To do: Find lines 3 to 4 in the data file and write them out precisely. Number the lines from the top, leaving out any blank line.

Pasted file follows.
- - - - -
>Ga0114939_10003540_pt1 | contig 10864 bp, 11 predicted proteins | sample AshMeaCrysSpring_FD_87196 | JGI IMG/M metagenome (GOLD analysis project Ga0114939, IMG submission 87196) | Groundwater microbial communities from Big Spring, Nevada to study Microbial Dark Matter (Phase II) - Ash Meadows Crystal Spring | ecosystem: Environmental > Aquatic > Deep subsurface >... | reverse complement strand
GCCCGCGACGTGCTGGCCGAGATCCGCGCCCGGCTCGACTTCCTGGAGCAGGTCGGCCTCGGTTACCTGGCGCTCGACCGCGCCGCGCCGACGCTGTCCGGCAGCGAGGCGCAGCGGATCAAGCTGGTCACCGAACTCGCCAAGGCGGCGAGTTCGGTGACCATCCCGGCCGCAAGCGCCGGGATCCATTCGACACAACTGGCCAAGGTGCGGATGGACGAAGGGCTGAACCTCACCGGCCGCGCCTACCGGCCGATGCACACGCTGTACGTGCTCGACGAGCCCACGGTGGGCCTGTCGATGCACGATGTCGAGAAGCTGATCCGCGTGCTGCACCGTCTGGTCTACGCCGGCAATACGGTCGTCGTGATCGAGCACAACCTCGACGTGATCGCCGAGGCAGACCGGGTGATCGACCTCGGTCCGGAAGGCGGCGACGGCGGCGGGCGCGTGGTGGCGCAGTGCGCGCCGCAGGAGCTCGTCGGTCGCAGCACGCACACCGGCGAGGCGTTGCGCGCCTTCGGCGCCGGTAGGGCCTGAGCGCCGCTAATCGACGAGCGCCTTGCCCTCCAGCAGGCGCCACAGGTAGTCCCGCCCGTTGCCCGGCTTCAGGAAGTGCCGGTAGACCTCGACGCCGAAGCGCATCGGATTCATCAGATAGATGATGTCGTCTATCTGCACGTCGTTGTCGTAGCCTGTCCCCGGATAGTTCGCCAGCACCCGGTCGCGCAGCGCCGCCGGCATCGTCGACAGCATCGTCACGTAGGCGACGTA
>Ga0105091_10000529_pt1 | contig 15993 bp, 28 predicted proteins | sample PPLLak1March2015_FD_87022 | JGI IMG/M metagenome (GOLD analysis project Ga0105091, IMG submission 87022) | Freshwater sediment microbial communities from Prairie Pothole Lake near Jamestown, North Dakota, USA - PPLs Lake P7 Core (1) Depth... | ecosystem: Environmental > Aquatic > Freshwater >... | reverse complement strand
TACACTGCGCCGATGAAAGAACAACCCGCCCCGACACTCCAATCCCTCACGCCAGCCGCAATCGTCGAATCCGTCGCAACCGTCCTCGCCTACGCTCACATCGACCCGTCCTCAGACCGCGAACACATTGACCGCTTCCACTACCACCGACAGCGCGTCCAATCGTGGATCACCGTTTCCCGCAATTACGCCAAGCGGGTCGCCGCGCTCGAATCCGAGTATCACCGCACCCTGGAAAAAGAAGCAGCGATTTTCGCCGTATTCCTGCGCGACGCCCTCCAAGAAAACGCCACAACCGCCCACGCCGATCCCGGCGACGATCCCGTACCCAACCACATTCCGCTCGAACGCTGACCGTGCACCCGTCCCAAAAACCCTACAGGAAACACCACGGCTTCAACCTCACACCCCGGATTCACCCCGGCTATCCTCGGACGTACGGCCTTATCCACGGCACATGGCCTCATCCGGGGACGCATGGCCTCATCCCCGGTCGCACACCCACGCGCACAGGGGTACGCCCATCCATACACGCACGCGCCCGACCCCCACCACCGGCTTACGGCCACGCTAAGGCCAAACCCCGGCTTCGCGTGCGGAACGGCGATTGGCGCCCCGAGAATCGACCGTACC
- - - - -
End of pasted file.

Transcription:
>Ga0105091_10000529_pt1 | contig 15993 bp, 28 predicted proteins | sample PPLLak1March2015_FD_87022 | JGI IMG/M metagenome (GOLD analysis project Ga0105091, IMG submission 87022) | Freshwater sediment microbial communities from Prairie Pothole Lake near Jamestown, North Dakota, USA - PPLs Lake P7 Core (1) Depth... | ecosystem: Environmental > Aquatic > Freshwater >... | reverse complement strand
TACACTGCGCCGATGAAAGAACAACCCGCCCCGACACTCCAATCCCTCACGCCAGCCGCAATCGTCGAATCCGTCGCAACCGTCCTCGCCTACGCTCACATCGACCCGTCCTCAGACCGCGAACACATTGACCGCTTCCACTACCACCGACAGCGCGTCCAATCGTGGATCACCGTTTCCCGCAATTACGCCAAGCGGGTCGCCGCGCTCGAATCCGAGTATCACCGCACCCTGGAAAAAGAAGCAGCGATTTTCGCCGTATTCCTGCGCGACGCCCTCCAAGAAAACGCCACAACCGCCCACGCCGATCCCGGCGACGATCCCGTACCCAACCACATTCCGCTCGAACGCTGACCGTGCACCCGTCCCAAAAACCCTACAGGAAACACCACGGCTTCAACCTCACACCCCGGATTCACCCCGGCTATCCTCGGACGTACGGCCTTATCCACGGCACATGGCCTCATCCGGGGACGCATGGCCTCATCCCCGGTCGCACACCCACGCGCACAGGGGTACGCCCATCCATACACGCACGCGCCCGACCCCCACCACCGGCTTACGGCCACGCTAAGGCCAAACCCCGGCTTCGCGTGCGGAACGGCGATTGGCGCCCCGAGAATCGACCGTACC